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Last month we launched our Monarchs in Space project and as many of you know, it came together in a very short time. We began working with BioServe Space Technologies at the University of Colorado in April – they were interested in determining if it was possible to send monarchs into space. We provided them with caterpillars and various versions of our constantly evolving artificial diet over the months and in mid October they informed us that they wanted monarch caterpillars to send to the International Space Station on the shuttle Atlantis due to launch on the 16th of November. Wow – this didn’t give us much time!
We immediately thought of getting schools involved in this unique educational opportunity, but due to numerous meetings and other commitments we weren’t able to really focus on this possibility until late October. Early in November, BioServe said they could provide rearing chambers to 20 schools if we could come up with the names and addresses of those willing to participate. Late in the afternoon of the 4th of November, we sent an message out to our email subscriber list asking for willing participants and posted our request in a blog entry as well. We had over 200 responses in the first 2 hours and nearly 900 responses by the deadline two days later. We had an interesting problem – there were too many people interested in these kits!
Several questions had to be answered. Could we come up with an alternate plan? Could we instruct people how to make their own monarch habitats? Could we produce enough caterpillars of the right age to ship to participants in time for the shuttle launch? We struggled with these issues, but eventually came up with “Monarchs in Space, Plan B” and announced this alternative late on Friday the 6th – just 10 days before the scheduled shuttle launch. As the responses rolled in we sprang into action, making diet, isolating caterpillars, assembling supplies, preparing instructions, and processing orders. We called in all of our students and volunteers and asked friends and family for help as well. The next six days were hectic and involved long hours, but on the 11th and 12th we managed to ship out 425 packages containing 570 kits and distribute another 30 kits locally.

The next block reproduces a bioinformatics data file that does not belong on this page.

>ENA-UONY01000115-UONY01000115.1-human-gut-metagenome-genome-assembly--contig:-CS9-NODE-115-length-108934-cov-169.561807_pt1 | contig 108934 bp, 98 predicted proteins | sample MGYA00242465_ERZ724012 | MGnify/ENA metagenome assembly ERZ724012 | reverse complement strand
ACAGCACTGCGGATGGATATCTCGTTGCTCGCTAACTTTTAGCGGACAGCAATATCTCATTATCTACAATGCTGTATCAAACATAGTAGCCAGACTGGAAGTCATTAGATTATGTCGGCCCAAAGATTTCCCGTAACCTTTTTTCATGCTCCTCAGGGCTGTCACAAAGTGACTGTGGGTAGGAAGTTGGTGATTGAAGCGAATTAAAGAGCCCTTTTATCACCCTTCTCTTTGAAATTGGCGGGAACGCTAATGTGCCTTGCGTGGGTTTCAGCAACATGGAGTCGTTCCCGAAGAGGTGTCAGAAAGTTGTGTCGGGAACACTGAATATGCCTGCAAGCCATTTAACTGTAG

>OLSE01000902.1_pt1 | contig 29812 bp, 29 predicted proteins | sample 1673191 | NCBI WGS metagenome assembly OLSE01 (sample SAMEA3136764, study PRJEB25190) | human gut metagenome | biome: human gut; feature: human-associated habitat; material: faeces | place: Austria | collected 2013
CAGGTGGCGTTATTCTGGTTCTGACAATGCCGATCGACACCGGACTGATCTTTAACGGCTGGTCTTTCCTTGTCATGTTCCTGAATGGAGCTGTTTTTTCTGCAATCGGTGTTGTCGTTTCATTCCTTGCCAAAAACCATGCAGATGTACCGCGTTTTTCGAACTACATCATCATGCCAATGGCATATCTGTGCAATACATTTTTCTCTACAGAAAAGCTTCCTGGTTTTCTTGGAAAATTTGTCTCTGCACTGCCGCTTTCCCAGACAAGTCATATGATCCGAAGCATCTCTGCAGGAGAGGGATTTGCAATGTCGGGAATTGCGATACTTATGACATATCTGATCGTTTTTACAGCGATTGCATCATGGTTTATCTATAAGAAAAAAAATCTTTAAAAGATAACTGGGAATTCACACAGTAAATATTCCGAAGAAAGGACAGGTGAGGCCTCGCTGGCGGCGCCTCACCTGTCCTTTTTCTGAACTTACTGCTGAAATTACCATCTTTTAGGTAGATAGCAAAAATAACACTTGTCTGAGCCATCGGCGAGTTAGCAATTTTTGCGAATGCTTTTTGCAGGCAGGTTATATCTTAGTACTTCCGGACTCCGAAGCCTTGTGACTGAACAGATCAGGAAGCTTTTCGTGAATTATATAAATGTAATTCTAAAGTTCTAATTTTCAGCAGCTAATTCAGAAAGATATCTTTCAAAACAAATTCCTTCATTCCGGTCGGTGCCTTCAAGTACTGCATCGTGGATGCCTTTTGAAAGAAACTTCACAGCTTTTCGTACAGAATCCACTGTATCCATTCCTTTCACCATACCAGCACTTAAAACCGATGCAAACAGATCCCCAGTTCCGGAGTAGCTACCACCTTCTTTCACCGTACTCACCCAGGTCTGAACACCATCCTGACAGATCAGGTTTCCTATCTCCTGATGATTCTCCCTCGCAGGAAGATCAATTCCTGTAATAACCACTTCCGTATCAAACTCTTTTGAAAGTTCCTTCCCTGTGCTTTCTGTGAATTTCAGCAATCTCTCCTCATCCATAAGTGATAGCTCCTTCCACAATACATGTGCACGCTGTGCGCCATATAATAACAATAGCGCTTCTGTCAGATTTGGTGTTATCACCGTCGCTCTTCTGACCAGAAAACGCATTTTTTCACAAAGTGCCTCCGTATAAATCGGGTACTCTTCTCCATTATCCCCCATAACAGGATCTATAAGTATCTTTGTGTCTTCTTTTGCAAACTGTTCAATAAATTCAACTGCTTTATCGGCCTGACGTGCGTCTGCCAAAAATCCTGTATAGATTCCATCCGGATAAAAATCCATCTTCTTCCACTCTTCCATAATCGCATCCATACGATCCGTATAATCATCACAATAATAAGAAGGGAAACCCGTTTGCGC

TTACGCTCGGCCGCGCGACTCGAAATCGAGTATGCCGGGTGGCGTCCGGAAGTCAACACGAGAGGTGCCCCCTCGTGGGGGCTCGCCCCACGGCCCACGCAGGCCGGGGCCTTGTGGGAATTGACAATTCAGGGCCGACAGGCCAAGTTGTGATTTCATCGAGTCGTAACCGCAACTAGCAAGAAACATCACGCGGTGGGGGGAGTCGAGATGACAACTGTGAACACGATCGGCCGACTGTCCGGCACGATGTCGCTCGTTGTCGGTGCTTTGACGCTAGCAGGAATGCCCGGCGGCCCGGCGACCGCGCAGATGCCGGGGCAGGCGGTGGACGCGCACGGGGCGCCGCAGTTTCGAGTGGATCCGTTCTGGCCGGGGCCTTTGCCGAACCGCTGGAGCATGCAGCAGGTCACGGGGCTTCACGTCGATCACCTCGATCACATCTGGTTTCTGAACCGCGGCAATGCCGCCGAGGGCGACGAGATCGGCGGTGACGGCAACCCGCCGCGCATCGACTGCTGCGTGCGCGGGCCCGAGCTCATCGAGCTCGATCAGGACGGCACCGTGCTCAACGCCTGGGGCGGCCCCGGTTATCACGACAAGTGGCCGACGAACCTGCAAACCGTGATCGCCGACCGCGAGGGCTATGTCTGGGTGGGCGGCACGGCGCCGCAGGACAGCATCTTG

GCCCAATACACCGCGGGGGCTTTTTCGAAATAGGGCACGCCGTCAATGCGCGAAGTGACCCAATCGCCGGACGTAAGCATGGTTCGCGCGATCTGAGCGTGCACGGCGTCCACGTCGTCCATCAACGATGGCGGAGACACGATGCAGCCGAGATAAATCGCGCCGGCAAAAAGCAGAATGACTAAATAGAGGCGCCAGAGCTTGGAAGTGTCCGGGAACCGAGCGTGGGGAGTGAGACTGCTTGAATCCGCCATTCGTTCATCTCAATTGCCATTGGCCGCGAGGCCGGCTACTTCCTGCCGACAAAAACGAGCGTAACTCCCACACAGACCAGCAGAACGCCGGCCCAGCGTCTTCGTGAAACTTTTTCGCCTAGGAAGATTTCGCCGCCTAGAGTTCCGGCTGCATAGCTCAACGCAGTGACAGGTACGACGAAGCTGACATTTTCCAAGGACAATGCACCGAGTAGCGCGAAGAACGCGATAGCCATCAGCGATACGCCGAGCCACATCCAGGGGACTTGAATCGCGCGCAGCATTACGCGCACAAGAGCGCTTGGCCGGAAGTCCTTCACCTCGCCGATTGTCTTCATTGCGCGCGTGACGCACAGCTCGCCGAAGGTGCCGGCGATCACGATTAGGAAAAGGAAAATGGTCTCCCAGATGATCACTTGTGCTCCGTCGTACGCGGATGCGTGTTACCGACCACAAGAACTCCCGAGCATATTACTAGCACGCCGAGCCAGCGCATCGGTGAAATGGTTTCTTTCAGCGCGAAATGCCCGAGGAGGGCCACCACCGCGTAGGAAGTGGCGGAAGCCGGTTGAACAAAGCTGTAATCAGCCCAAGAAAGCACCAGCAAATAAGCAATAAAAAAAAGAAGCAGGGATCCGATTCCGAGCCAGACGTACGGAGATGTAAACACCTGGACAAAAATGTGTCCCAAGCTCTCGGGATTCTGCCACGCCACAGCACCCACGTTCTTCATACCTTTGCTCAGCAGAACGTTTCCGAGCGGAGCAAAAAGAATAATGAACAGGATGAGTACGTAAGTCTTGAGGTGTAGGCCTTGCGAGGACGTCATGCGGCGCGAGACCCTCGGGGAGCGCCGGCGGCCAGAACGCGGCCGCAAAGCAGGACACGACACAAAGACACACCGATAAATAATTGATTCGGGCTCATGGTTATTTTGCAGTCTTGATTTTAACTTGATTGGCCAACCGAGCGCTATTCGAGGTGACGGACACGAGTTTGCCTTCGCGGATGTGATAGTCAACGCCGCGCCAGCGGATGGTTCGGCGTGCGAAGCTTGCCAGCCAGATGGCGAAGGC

Andrea (age 10) and Jake (age 8) show off their Monarchs in Space art on location from the Space Coast near Melbourne, FL as the Space Shuttle Atlantis streaks across the sky in the background. Very cool!
The project has now come to a close and we have asked participants to help us evaluate this program via a brief online survey so that we can improve the kits and instructions as we develop new projects for 2010 and beyond. We know we missed a few things. In retrospect, we should have realized that this time of year many classrooms are cold relative to what monarchs need and that many would find it difficult to maintain the habitats at the recommended 75F to match the conditions on the International Space Station. We also should have provided more guidance on how to use the diet – sparingly at first and then added as needed by the growing caterpillars.
Overall, the Monarchs in Space project has been a great success. The results of the project, including those of the survey will be posted on the Monarchs in Space page soon. If you haven’t checked it out yet, please do so – we’ve posted lots of photos, videos, and links you may enjoy.